The brackets are slotted front and rear, and tightened down with 13mm bolts. Note that the bracket is mounted with a slight rearward tilt.

The front bolts are easy enough to access and loosen given the clearance in front of them. I had the engine out, so I just worked from within the engine bay, but should also be accessible by accessing from underneath (via jack stands or lift) or possibly even through wheel well. Remove these bolts completely.

The rear bolts are the main issue.
Given the very tight clearance between them and the firewall above and subframe cross-member that they are mounted to below, it will require ideally a flat (non-inclined) 13mm closed-end ratchet wrench. Open-wrench is not strong enough to remove, and socket will not even fit over bolt head. One on side, I was lucky that the tightened orientation of the bolt was such that I had just enough rotational clearance with an inclined wrench (slanting down) to knock it loose and continue working it loose a few degrees at a time until I could knock the FSB/slotted bracket forward. However, I was not so lucky on the other side and could not fit the inclined wrench (slanting up or down) over the head; many knuckle scrapes and falling wrenches ensued while trying. I considered using a serpentine belt tool given it's low profile, but am almost positive there wouldn't be enough clearance. Ultimately I used the unofficial Lowe's tool rental program (i.e. buy, use inconspicuously, return :)) with a 13mm flat ratchet wrench, which worked amazingly, but didn't want to drop $20 for a one-time use. I just needed the ratchet wrench to loosen the bolt a few degrees, then could continue working it loose with my inclined wrench. There wasn't much rust, and rust penetrant didn't help.

Finally, removing the old bushings from the brackets/bar is also a pain. The bushing material appears to be a metal/rubber hybrid, but the bushings were seized to the bar (use some silicone spray to loosen) and adhered + clipped into the bracket via some slight tabs that were not recessible. I ultimately got this removed by hammering a flat head screwdriver between the bushing and bracket or bar and prying from the wheel well. I also was able to split the bushing in half at what was presumably the opening/seam. You can rotate around the bracket/bushing assembly on the bar for more access points.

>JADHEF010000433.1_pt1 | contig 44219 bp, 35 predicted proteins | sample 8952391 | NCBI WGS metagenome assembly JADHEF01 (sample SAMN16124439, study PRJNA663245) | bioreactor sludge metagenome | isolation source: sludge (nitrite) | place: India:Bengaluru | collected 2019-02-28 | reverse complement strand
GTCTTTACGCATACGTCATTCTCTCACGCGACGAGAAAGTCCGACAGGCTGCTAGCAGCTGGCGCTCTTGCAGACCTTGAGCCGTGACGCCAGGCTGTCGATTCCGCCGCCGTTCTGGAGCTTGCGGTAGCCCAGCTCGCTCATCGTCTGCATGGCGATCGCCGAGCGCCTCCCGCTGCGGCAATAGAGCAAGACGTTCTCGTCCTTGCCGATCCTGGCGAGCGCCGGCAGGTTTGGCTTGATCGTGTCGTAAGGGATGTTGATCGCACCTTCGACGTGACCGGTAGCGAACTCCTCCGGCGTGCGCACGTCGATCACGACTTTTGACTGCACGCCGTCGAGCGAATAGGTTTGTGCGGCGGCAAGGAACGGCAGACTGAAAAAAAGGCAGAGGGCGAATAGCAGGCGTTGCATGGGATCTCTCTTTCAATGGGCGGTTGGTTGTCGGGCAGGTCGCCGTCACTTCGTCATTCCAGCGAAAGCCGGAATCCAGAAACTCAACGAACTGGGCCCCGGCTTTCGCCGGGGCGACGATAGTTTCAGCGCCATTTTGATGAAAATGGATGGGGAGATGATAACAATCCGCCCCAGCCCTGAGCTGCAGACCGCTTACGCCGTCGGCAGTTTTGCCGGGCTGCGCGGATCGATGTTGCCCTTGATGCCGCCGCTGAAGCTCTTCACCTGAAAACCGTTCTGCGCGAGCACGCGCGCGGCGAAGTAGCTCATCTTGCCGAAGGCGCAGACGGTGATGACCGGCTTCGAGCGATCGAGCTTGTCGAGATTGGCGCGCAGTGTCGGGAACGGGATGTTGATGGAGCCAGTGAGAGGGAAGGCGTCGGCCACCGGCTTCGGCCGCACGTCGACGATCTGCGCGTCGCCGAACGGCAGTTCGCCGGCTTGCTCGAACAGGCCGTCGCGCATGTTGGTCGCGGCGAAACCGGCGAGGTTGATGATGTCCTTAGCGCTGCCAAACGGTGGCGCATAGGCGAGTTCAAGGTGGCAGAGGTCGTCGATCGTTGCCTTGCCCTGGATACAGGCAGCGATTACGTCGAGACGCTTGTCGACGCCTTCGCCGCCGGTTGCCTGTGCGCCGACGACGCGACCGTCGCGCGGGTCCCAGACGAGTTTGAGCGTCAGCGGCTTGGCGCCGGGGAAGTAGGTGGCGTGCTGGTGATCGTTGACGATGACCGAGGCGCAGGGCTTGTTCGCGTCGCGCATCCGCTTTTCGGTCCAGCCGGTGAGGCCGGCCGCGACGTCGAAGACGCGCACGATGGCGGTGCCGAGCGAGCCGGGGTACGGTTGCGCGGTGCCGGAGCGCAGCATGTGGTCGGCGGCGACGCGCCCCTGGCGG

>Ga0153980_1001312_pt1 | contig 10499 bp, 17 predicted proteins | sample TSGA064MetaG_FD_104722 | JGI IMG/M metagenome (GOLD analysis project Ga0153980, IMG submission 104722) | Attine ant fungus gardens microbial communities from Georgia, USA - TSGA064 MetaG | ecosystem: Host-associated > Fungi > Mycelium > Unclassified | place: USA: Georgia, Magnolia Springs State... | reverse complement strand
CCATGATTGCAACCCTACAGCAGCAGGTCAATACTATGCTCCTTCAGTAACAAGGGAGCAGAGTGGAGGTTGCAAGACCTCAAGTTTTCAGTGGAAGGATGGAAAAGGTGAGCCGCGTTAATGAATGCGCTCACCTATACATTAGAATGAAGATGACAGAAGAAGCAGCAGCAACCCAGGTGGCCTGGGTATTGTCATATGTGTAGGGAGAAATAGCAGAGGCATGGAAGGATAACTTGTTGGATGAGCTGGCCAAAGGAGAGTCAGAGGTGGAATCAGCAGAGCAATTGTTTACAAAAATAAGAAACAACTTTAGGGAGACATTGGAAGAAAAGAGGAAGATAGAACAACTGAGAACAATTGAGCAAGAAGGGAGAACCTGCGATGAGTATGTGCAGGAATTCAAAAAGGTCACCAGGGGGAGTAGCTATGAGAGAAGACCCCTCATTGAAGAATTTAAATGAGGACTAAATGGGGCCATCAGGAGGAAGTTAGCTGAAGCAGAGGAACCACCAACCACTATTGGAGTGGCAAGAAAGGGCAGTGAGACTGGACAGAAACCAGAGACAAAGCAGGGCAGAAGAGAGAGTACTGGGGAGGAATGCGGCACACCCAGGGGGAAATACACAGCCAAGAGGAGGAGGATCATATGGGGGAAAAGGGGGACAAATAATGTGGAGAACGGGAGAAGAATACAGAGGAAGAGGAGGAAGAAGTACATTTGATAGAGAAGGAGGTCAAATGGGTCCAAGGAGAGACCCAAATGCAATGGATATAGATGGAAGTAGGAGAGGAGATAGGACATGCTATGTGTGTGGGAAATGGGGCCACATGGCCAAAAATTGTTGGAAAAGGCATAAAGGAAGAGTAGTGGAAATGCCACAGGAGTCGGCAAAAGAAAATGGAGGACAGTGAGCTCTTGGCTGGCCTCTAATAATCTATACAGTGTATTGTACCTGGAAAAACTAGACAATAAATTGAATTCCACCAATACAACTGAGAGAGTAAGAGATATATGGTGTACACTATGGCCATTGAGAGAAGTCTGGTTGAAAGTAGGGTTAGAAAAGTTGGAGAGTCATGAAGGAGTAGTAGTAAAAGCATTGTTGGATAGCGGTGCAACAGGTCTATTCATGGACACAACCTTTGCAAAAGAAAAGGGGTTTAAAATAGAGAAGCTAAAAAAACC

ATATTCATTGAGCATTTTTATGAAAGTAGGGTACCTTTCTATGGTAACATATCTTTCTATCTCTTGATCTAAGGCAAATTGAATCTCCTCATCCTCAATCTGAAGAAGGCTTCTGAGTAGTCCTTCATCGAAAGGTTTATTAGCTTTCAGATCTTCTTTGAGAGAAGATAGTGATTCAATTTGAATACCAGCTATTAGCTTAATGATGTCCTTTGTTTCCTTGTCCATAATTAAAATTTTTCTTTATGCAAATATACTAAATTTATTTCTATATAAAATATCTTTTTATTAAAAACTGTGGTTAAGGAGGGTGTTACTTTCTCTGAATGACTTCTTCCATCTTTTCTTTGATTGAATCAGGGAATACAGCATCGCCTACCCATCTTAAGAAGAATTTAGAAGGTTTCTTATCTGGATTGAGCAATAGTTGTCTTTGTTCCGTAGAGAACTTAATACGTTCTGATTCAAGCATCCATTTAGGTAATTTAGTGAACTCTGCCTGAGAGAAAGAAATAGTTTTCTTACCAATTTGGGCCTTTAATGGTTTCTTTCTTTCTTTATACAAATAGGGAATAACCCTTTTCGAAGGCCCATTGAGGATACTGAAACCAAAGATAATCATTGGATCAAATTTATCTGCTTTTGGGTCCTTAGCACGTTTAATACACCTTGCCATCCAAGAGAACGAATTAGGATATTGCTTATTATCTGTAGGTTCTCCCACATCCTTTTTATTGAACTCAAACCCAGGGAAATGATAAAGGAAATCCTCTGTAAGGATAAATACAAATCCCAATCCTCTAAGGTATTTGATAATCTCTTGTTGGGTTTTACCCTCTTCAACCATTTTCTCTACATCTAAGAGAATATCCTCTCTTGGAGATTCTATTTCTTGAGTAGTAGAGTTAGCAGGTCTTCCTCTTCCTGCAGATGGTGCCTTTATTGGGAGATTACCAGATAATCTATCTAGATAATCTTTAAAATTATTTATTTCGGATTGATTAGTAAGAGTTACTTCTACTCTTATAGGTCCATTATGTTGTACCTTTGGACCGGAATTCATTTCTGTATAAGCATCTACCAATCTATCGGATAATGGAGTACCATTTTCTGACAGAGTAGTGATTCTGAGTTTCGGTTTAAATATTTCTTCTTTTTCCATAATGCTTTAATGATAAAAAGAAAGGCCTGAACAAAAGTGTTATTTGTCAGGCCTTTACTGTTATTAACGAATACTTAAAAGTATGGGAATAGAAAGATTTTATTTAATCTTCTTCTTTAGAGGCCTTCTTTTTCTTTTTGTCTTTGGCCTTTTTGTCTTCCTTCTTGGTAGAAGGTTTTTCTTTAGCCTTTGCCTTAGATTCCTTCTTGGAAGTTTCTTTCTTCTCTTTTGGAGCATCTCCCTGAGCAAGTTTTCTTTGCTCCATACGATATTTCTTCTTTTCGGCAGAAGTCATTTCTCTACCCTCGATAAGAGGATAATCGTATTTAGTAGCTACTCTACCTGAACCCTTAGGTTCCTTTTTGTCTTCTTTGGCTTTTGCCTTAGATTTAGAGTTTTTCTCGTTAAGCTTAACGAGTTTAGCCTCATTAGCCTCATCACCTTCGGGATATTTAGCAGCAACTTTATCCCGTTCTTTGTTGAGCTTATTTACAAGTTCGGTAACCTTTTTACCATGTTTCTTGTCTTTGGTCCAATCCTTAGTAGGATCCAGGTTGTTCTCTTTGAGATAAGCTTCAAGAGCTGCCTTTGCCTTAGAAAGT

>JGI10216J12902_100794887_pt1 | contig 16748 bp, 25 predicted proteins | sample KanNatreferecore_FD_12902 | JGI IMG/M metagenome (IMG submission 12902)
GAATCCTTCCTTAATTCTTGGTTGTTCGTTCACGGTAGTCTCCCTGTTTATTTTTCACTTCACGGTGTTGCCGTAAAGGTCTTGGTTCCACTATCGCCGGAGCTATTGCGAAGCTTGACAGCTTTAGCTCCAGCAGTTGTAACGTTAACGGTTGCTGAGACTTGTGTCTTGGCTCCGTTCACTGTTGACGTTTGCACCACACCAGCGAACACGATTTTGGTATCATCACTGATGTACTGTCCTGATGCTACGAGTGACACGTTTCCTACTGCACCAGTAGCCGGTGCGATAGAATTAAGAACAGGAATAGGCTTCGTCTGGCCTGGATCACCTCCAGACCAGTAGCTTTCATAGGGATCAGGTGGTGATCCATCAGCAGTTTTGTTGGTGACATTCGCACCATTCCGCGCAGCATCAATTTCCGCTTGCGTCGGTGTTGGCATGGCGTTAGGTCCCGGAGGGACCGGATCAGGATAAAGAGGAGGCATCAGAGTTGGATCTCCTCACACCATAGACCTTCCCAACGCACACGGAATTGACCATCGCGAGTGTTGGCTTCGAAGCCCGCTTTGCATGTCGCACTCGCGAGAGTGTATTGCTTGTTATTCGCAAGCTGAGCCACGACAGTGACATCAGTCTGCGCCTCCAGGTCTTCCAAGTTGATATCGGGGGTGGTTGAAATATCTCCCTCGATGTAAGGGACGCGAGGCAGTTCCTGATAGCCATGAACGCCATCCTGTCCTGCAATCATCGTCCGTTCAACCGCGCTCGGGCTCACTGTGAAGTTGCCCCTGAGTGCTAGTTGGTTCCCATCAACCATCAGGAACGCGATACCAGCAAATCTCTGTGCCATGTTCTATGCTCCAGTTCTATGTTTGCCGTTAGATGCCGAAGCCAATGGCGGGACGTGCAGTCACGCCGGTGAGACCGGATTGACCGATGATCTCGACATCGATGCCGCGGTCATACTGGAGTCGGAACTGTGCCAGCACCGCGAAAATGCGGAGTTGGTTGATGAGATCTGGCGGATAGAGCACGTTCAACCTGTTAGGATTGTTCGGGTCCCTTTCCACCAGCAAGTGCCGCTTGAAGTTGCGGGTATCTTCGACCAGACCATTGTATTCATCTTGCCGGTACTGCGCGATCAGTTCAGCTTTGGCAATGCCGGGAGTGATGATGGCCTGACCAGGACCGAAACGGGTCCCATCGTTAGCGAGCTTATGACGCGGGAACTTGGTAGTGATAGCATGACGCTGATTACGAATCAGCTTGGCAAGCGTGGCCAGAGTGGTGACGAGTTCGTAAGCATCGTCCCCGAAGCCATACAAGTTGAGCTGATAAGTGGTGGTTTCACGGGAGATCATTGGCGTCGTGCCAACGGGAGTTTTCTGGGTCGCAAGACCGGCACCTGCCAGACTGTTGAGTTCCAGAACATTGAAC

Old bushings:
View attachment 299234

New bushings (Moog K200843, ~1" ID, and mate up well to bracket):
View attachment 299235
Thanks for the writeup.

Consider beefing this up a bit and maybe a bit of reformatting so I can add this to out tutorial library.

How-To: Write a Tutorial
 

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2011 Chevrolet Cruze, 1.8l 6-speed
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14 Posts
How is the Moog brand holding up? Was your issue fixed immediately after installation? I have a '11 and have some thuds over bumps. Everything has been replaced except the sway bar bushings so that's gotta be the noise.
 

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21 Posts
Discussion Starter · #5 ·
The bushings are working fine as far as I can tell. No noise, and the bar had full range of motion after install, whereas before it was limited ROM due to the bar binding to old rubber bushings. In contrast, I installed a Whiteline rear sway bar, which now groans/squeaks (sounds like a common issue with Whiteline bushings/grease for their sway bars).

However, I do have some other, I believe unrelated noise. It's a clicking that occurs somewhere around the steering knuckles on more severe turns/weight transfers. If it's not loose eccentric camber bolts, I'm thinking it's the sway bar link ball joint shafts or the nut/spacer thereof that's hitting the outside of the ball joint socket. The links are Moog, and I zerk greased them after install, but I think I will just replace them again with OE plastic or pre-greased AC Delco.

You may also want to check your motor mounts (not easy to check without removing, but the gel packs on left and right mounts can leak), or control arm bushings (would likely require disconnecting knuckle from strut spring to test, though).